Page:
How Joe Biden won the U.S. presidential election

How Joe Biden won the U.S. presidential election

The Democrat expanded his party's support in suburbs and other well-to-do areas

Democrat Joe Biden captured the U.S. presidency on Saturday after days of vote-counting in a closely divided country.

Biden won by expanding his party’s appeal among suburban voters, in middle- and upper-income communities and in places where a large share of people graduated from college. From the Rust Belt to the Sun Belt, he benefited from a surge in turnout in suburbs and other areas that skew well-to-do. The shifts were small but consequential in a nation appearing as politically divided as ever.

President Donald Trump, a Republican, deepened his support in lower-income communities and in places where people are overwhelmingly white and lack a college degree. He also made inroads with Black voters and with Latinos in Texas and Florida, whose votes helped him win both states. And he intensified his support in many of the counties where the coronavirus pandemic has been especially deadly.

Change from 2016 by county
Where at least 95% of expected votes have been counted
Voted more Democratic
Voted more Republican
Net gain by party, 2016 to 2020

Where Trump and Biden improved on 2016 party margins.

Peaks represent the percentage-point change in the share of two-party vote each candidate won in each county compared to the 2016 election.

Counties where Biden outperformed Hillary Clinton’s 2016 numbers

Biden improved on 2016 Democratic nominee Hillary Clinton’s performance in the upper Midwest and made significant inroads in and around big cities like Denver, Dallas and Atlanta.

Counties classified as mostly suburban

Biden made broad gains in the counties that surround big cities, including in Michigan, Georgia, Arizona, Texas and Pennsylvania. Turnout increased more than 18% in suburban counties, but only rose by just over 11% in largely rural counties, where Trump got broad support.

Counties with the highest incomes

Biden’s suburban strength extended to other affluent areas. Biden led Trump by about six percentage points in places where a typical household earns more than $60,000 a year. In 2016, Trump and Clinton split nearly evenly in the same counties, which are home to close to half of voters. This year, turnout in those counties surged more than 16% from 2016 and a higher share voted for Biden. In Michigan, Biden won Kent County, an affluent, long-time Republican stronghold where Trump held his final 2016 and 2020 campaign rallies.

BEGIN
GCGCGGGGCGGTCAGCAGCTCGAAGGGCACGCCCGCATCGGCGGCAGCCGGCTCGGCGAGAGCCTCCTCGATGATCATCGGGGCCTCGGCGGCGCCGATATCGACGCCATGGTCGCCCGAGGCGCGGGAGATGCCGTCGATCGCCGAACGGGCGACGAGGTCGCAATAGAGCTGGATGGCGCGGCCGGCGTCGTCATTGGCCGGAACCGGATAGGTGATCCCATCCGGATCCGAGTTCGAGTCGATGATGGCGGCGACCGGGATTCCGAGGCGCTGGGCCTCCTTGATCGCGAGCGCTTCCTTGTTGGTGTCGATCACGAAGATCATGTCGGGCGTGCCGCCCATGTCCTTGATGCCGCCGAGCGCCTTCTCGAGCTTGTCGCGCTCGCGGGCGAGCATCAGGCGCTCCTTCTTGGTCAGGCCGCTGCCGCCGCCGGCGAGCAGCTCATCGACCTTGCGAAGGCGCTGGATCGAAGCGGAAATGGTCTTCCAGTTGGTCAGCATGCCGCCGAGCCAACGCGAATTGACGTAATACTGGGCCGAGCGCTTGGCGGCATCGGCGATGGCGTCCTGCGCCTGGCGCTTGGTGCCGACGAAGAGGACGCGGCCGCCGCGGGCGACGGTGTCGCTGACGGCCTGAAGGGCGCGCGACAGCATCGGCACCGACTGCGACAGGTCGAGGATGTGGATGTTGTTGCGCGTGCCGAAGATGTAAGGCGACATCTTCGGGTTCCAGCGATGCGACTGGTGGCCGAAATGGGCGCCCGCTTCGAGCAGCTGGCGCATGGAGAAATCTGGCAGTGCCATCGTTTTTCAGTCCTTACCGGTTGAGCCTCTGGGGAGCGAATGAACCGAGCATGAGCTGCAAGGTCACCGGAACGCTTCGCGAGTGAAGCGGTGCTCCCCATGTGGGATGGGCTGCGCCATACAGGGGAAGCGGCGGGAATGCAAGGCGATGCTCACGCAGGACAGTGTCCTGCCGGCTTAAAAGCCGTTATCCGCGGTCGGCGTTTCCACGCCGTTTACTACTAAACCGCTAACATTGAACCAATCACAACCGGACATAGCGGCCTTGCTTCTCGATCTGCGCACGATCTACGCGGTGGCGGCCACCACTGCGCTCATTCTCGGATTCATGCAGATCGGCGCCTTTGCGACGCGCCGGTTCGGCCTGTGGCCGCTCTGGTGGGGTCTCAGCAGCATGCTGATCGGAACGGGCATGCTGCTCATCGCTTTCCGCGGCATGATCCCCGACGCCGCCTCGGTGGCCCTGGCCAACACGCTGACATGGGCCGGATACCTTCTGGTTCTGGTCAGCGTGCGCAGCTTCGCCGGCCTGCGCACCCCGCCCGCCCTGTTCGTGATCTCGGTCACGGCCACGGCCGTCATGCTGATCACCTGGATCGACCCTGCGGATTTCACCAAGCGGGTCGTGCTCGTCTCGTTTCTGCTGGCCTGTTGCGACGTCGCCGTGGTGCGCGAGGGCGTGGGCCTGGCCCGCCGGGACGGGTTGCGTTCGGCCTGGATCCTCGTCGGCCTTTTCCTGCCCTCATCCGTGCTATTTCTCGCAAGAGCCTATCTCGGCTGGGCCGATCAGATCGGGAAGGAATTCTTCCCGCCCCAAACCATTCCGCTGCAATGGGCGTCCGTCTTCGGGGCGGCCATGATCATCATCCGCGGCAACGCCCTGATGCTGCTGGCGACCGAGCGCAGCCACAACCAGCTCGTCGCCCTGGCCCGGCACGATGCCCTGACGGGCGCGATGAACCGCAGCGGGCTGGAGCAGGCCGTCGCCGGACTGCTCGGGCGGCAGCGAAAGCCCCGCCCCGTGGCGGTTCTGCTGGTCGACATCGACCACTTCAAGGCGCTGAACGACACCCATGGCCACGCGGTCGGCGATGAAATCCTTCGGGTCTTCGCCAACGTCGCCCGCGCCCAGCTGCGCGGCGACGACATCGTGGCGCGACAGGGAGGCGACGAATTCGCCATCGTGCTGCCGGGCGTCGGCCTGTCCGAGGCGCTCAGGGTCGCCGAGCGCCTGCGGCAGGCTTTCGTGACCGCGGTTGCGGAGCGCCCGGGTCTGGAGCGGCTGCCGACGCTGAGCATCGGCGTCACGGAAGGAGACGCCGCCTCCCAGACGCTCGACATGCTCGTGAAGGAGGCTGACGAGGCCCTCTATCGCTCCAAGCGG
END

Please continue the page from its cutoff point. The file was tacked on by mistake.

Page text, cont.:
Where Trump gained ground from 2016

Trump improved on his performance in parts of the Midwest and made substantial gains in South Florida and South Texas, both of which have traditionally been reliable sources of Democratic votes.

Places where the Black population is at least 20%

Trump made modest gains in many of the counties with the highest shares of Black Americans. A notable exception were Atlanta’s large suburban counties, which cast more votes for Democrats this year than in 2016. Trump was on track to win Georgia’s Burke County, where about half of residents are Black and which voted Democratic in six of the last seven presidential elections, including in 2016.

Places where Hispanics make up at least 20% of the population

Counties with large numbers of Hispanic voters - areas that had overwhelmingly favored Democrats in previous elections - made some of 2020’s most dramatic political shifts, largely in Trump’s favor. That was especially true around Miami and in South Texas. For example, Clinton won Starr County, Texas, by 60 percentage points in 2016; Biden won it by only about five.

Counties where the COVID-19 death rate was highest

Support for Trump increased in many of the counties where the coronavirus pandemic has been especially deadly, those with a death rate of at least 70 people per 100,000 residents.

The changes in suburbs and other well-to-do areas build on trends that have been realigning U.S. politics for years as upper-income, college-educated voters increasingly skew Democratic.

In 2020, the shift was just enough in a high-turnout election for Biden to flip a handful of battleground states - including Pennsylvania, Michigan and Wisconsin - that had narrowly voted for Trump in 2016. Biden also won them by thin margins.

Note: “Share of expected votes counted” reflects recorded votes and the best estimate of the total number of votes cast according to Edison Research (Methodology); voting and demographic data for Alaska are presented at a state level. COVID-19 death rates by county are current as of Oct. 31

Sources: Edison Research for the National Election Pool; Dave Leip’s Atlas of U.S. Presidential Elections; Census Bureau; Centers for Disease Control and Prevention (CDC); Office of Management and Budget (OMB); Jed Kolko, Chief Economist at Indeed.